The first thing I noticed, when entering these matches, was the focus on the maps themselves. Each map gives you a slow overview of the main areas of contention before jumping you into the match, and reminds you of the power weapons you need to control. No more Ordinance Drops, no more loadouts (at least not in the beta), the focus is back on weapon spawns and area control, a welcome change of pace from recent Halo multiplayer. Each team gets their own “entering the arena” cutscene, and then its off. Assault Rifle in one slot, Pistol in the other, I was ready to dominate.
A big change that’s caused some controversy has been the addition of smart scopes. Some like to refer to this mechanic as ADS, or aim down sights, a technique used frequently in Call of Duty and other shooters. Halo has always been about the hipfire, so fans are upset when they hear ADS is being implemented for traditional spray-and-pray weapons like the Assault Rifle. Smart scopes are a bit better than that, though.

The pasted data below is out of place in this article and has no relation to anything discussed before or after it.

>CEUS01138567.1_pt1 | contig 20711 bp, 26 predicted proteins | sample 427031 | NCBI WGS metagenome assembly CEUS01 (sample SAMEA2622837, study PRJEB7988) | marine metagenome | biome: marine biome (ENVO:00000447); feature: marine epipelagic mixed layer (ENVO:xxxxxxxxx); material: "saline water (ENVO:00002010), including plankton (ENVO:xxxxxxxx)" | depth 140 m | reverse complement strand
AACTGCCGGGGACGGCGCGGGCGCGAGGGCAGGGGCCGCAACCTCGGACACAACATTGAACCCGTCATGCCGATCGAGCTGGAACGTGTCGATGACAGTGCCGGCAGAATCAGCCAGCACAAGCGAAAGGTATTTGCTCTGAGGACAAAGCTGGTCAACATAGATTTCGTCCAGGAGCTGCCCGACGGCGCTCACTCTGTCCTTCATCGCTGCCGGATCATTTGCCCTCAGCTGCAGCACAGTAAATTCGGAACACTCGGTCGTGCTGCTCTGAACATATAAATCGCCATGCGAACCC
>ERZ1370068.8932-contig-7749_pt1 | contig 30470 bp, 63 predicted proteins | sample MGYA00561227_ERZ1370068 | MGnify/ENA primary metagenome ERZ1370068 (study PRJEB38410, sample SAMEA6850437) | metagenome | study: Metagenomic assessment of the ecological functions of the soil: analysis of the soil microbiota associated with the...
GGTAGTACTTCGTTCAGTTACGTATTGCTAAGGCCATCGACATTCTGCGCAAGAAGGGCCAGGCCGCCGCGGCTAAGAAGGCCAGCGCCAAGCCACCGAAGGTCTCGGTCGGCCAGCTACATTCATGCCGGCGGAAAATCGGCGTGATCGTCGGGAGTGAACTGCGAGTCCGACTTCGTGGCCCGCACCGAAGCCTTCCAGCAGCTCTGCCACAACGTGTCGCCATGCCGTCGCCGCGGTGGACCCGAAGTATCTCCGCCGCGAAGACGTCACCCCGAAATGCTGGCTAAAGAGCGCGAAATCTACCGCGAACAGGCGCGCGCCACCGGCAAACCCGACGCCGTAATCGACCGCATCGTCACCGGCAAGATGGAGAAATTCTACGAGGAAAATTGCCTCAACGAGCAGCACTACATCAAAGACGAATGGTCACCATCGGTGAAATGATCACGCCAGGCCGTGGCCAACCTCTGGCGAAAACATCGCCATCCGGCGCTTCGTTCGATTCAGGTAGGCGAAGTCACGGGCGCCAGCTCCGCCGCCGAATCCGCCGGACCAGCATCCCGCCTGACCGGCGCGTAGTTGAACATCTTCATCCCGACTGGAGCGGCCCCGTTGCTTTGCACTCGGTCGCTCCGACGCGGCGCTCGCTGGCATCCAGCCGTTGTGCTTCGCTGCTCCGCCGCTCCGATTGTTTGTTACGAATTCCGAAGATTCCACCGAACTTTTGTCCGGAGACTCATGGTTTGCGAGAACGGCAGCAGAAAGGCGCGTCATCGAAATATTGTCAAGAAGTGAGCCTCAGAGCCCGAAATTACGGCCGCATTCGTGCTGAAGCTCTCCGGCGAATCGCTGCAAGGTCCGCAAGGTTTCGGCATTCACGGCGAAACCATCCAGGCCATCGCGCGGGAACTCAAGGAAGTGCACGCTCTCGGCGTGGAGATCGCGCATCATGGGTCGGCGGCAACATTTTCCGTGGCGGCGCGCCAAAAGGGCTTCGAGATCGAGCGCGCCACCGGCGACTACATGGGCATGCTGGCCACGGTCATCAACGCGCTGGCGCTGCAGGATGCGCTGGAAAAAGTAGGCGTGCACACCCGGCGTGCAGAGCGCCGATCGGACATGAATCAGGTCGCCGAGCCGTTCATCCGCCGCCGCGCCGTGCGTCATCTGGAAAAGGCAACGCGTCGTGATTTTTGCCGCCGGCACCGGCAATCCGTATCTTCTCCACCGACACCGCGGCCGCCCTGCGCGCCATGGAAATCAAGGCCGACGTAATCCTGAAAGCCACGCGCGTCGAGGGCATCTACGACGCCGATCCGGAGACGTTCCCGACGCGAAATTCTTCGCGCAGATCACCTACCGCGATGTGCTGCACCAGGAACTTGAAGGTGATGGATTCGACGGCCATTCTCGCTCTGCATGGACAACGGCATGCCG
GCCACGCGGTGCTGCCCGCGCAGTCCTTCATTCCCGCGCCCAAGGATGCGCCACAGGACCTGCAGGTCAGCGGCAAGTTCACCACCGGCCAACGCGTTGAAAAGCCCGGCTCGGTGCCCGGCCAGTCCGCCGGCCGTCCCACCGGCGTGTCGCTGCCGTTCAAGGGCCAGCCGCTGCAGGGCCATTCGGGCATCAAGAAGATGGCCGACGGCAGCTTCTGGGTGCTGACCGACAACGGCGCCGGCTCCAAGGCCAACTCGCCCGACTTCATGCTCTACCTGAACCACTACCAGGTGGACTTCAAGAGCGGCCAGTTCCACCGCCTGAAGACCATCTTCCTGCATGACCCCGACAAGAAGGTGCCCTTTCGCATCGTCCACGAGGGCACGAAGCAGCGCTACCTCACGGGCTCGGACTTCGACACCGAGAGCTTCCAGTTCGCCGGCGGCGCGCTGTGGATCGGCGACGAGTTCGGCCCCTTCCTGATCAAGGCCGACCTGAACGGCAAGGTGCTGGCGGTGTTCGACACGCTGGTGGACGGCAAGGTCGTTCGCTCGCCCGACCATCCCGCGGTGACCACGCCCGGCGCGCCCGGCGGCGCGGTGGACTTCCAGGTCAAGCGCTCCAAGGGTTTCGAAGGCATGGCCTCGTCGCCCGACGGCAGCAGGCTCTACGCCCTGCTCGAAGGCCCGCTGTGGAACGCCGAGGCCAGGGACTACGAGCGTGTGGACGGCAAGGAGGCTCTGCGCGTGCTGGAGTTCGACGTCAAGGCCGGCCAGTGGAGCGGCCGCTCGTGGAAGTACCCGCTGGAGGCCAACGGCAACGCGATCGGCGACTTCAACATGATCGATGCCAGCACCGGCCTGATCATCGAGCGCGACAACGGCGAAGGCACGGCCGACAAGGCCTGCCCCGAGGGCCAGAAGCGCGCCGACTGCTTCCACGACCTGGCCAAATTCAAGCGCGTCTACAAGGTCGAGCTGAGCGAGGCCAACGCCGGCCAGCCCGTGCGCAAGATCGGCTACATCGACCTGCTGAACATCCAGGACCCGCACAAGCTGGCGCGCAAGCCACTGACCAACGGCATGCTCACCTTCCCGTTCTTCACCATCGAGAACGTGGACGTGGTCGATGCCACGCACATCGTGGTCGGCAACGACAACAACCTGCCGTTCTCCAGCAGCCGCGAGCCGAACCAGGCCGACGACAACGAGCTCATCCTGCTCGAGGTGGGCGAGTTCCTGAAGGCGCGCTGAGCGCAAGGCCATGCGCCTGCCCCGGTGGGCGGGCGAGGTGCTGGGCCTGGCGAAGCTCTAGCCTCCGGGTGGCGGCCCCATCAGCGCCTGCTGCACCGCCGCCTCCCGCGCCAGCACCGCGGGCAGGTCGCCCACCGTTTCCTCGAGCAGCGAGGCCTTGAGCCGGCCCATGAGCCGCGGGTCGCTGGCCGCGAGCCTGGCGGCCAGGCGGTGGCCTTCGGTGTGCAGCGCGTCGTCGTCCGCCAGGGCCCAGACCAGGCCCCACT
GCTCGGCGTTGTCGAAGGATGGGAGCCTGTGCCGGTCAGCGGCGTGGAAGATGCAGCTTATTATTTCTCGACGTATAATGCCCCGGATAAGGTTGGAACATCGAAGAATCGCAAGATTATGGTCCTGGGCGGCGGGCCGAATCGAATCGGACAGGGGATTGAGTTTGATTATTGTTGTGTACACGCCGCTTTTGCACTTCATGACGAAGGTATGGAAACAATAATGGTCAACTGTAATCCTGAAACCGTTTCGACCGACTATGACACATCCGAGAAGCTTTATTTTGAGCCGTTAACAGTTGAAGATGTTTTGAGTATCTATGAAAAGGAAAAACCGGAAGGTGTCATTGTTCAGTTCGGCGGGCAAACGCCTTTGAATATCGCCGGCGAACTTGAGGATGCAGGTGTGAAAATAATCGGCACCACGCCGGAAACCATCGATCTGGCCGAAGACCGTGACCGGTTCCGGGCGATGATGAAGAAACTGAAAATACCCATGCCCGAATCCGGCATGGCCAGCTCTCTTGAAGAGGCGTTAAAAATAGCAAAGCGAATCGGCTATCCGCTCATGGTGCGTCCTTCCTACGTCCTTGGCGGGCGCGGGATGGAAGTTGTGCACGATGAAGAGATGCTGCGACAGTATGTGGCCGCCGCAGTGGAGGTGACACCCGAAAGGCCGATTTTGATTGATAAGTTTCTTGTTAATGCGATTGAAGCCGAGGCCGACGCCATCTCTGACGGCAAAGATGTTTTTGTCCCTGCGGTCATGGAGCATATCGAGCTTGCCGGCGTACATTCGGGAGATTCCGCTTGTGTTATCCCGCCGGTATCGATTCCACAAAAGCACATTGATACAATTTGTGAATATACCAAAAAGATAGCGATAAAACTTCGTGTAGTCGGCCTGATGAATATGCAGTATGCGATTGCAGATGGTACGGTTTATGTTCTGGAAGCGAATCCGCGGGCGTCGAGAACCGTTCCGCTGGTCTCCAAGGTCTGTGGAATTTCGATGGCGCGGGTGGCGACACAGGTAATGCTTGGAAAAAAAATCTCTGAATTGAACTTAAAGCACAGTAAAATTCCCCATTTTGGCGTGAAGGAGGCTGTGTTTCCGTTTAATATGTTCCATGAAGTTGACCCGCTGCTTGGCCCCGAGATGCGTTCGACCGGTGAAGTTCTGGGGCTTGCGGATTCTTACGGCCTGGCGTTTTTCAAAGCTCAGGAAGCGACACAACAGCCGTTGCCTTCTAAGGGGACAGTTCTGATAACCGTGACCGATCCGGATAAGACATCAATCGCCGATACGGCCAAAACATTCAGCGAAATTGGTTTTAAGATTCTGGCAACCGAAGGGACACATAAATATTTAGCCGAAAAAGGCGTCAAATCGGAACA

Giving an artificial zoom to your vision, aiming down your smart scopes on weapons like the Assault Rifle allows you to see a bit farther when aiming, at the cost of mobility and field of view, much like the binoculars of previous Halo games. You’ll also get de-scoped if hit by enemy fire, just like with the Sniper Rifle or Battle Rifle. It creates a nice tradeoff, where I was often questioning whether losing the ability to quickly strafe oncoming bullets was worth the mild boost in accuracy.
And in Guardians, it is all about the mobility. To clear something up initially, mobility and speed are two different things; another nerve for series mainstays is that Halo might be trying to make itself a faster game, another sign of potential “CoD-ifying.” The additions to the Spartan’s moveset don’t add speed, but rather versatility to what used to be a very rote arsenal of movement options in a firefight.